If education is not useful, what is it? – Alfred North Whitehead
Maintaining a citizenry that is well-versed in the Science, Technology, Engineering , and Mathematics (STEM) is a key element of the public education agenda of the United States
Right now the U.S. is experiencing a major disconnect between the growing number of STEM sector jobs in our country and the STEM education of our children—our future STEM professionals. In the last 10 years, STEM sector jobs grew three times as fast as other industry sectors. In contrast, our children’s STEM education is sadly falling behind. In 2011, only 30% of all U.S. high school graduates were ready for college-level science, and only 45% were ready for college math. In fact, according to the U.S. Department of Labor, about 3 million jobs each month go unfilled because of a major lack of STEM professionals. This is an astonishing gap.
Meanwhile, middle class jobs in the U.S. are at an all-time low. The recent “Great Recession” hit the middle class harder than other classes, as the already-struggling manufacturer and union job sectors were culled even farther. The problem is that the U.S. is moving away from industry and manufacturing, and towards a service and information economy. According to an article in The Atlantic Monthly, “for more than 30 years, the American economy has been in the midst of a sea change, shifting from industry to services and information, and integrating itself far more tightly into a single, global market for goods, labor, and capital.”
For our children to be successful in the 21st century economy, they must be educated properly. Many educators have recognized the necessity of focusing on STEM education and STEM curricula. But Team Metric believes that improving STEM education must necessarily include single measurement instruction, using the universal system- the modern metric system.
Team Metric is proposing a complete switch in education from teaching our children to intuitively think in customary measurement units with supplemental instruction in metric units. To teaching only metric units and training our children to intuitively think in the modern metric system. This is the most foundational and immediate change necessary to increase student opportunity while removing obstacles towards not only STEM-based professions, but the exact occupations working to solve our immense challenges in energy, health, environmental protection and national security.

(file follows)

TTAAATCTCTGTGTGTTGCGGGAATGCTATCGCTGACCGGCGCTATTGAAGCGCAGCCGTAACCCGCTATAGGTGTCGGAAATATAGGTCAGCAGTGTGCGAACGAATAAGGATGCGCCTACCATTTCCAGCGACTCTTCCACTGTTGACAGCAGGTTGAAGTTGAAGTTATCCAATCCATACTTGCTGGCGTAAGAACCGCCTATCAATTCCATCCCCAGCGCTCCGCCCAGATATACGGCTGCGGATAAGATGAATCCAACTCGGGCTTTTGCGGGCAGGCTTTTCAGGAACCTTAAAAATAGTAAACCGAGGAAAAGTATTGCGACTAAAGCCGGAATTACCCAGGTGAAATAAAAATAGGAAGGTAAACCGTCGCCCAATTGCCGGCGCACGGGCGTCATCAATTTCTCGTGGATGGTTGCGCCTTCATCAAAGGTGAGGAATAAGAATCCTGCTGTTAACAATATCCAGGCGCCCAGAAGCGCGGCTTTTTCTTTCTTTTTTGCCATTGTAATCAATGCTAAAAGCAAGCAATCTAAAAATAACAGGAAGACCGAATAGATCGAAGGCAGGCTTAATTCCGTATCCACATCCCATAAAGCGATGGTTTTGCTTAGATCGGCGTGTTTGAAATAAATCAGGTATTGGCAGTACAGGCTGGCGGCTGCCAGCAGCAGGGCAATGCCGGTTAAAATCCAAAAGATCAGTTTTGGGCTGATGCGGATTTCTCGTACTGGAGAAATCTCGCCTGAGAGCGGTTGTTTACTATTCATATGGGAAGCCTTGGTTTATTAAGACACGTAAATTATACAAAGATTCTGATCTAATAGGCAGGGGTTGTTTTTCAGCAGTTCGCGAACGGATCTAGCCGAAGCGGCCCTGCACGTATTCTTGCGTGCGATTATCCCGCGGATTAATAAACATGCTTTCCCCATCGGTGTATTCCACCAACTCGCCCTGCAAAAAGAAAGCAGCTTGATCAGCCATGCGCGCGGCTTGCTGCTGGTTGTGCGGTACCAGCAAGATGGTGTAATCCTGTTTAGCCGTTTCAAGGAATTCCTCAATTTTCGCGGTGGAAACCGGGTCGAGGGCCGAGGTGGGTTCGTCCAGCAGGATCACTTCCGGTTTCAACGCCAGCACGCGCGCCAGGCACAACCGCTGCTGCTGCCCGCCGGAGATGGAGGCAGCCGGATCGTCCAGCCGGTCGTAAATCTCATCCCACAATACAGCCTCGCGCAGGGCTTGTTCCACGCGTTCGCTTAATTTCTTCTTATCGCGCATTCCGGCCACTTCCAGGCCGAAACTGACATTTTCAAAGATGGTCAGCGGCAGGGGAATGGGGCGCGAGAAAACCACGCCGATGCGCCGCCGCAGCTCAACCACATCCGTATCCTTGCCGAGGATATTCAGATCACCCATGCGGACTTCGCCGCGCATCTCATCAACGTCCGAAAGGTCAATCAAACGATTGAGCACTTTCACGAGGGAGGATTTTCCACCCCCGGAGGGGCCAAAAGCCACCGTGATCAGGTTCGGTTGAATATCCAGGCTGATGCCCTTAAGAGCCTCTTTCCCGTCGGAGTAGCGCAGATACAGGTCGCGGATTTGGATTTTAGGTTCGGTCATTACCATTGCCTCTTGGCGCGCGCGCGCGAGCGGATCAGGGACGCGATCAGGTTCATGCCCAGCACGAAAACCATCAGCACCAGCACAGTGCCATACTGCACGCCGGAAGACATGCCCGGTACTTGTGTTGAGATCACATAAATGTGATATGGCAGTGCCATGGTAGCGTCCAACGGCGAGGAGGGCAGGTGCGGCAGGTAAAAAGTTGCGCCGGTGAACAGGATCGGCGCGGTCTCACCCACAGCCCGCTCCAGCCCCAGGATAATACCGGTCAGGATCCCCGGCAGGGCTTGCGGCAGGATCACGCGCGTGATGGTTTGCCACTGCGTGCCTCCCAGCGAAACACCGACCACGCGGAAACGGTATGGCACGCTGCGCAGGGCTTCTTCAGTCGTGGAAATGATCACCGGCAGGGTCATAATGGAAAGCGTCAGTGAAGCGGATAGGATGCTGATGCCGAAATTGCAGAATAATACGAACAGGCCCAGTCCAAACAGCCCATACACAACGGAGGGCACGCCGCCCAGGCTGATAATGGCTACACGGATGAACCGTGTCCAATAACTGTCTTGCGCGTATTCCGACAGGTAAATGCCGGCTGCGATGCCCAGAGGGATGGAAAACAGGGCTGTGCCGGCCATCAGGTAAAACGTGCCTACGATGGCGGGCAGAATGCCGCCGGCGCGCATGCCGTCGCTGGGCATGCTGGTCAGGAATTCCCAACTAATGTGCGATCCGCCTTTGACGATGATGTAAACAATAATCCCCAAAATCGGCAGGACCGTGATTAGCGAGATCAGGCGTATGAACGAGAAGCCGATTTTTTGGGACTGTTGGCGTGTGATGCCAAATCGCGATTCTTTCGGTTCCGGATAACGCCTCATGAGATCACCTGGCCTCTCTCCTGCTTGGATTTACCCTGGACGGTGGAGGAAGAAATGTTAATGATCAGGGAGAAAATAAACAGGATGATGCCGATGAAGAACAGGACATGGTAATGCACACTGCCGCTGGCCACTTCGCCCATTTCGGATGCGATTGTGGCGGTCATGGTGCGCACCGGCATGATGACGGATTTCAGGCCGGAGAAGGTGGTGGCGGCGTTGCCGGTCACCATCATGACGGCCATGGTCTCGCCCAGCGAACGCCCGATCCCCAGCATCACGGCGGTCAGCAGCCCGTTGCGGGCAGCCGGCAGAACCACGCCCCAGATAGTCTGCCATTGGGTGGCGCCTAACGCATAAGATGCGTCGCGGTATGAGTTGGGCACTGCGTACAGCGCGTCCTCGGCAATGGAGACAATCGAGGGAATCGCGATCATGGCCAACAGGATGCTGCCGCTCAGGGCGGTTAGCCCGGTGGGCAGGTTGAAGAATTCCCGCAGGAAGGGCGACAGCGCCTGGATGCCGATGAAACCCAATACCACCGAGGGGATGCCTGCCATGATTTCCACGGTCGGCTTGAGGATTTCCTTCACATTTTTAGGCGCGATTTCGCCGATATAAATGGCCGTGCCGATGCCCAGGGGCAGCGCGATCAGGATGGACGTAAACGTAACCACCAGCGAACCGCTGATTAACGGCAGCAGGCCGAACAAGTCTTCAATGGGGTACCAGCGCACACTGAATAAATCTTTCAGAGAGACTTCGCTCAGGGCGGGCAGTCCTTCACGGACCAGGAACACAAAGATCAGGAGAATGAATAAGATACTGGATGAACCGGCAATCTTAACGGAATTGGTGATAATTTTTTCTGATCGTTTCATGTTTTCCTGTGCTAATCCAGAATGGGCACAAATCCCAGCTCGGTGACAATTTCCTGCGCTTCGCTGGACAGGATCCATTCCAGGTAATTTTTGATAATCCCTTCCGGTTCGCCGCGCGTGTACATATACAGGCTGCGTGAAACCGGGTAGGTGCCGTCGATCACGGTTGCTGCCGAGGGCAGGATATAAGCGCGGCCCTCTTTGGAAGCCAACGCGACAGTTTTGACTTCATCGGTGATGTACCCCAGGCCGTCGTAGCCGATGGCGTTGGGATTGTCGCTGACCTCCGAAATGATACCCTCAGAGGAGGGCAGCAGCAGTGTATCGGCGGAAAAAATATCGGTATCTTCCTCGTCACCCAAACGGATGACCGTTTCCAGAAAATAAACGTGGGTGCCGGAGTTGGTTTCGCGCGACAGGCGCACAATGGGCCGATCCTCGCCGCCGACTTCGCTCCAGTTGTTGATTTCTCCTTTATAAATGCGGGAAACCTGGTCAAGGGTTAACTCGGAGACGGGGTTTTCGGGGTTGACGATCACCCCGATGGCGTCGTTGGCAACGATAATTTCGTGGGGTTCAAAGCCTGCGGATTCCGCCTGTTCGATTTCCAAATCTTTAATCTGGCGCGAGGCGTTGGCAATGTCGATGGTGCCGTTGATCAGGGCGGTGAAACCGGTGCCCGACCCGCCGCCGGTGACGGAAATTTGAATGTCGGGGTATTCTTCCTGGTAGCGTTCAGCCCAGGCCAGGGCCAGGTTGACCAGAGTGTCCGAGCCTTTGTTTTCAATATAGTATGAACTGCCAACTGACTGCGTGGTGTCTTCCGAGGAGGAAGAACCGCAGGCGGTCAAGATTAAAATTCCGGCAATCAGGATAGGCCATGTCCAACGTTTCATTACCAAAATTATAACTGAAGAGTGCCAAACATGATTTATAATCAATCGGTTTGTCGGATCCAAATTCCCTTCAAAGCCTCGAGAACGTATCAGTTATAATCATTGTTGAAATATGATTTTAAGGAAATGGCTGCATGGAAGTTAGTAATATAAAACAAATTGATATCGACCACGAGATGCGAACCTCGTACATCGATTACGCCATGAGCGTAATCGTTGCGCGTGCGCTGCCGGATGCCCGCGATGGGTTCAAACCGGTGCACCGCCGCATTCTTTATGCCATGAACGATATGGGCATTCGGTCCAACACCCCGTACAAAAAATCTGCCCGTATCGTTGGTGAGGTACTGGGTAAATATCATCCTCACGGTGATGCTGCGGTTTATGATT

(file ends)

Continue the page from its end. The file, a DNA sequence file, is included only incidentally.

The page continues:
What is the role of the modern metric system in their child’s future employment opportunities? How many jobs in the United States work in mostly, or exclusively, in metric units?
Healthcare (and related professions)
healthcare is the number one growing employment sector in the U.S. and this sector uses only Metric unit measurements. Currently 1 in 8 Americans, or 20% of our workforce (39 million jobs), work in this sector. These job include doctors; nurses; technicians for, and makers of, medical diagnostic equipment; researchers, salespeople, and workers for all aspects of pharmaceutical research and distribution; home health workers; medical assistants; EMTs and Paramedics; dentists, hygienists, and dental assistants; healthcare social workers; physical therapists; and more.
The field of veterinarian medicine includes the areas of public health, biomedical research, and food safety for animals, and accounts for 483,200 jobs . Most of these occupations are growing between 20-33% faster than other sectors.
The United States Armed Forces
The U.S. military is the largest organization in world. We have 1.4 million active duty personnel and a further 1.3 million people in seven reserve components, for a total of 2.7 million jobs .
Science, Technology, Engineering and Mathematics (STEM) related occupations
STEM occupations account for 5% of our workforce, or 9.97 million jobs. American technology icons who are metric-only include IBM, Xerox, and Kodak, among many others.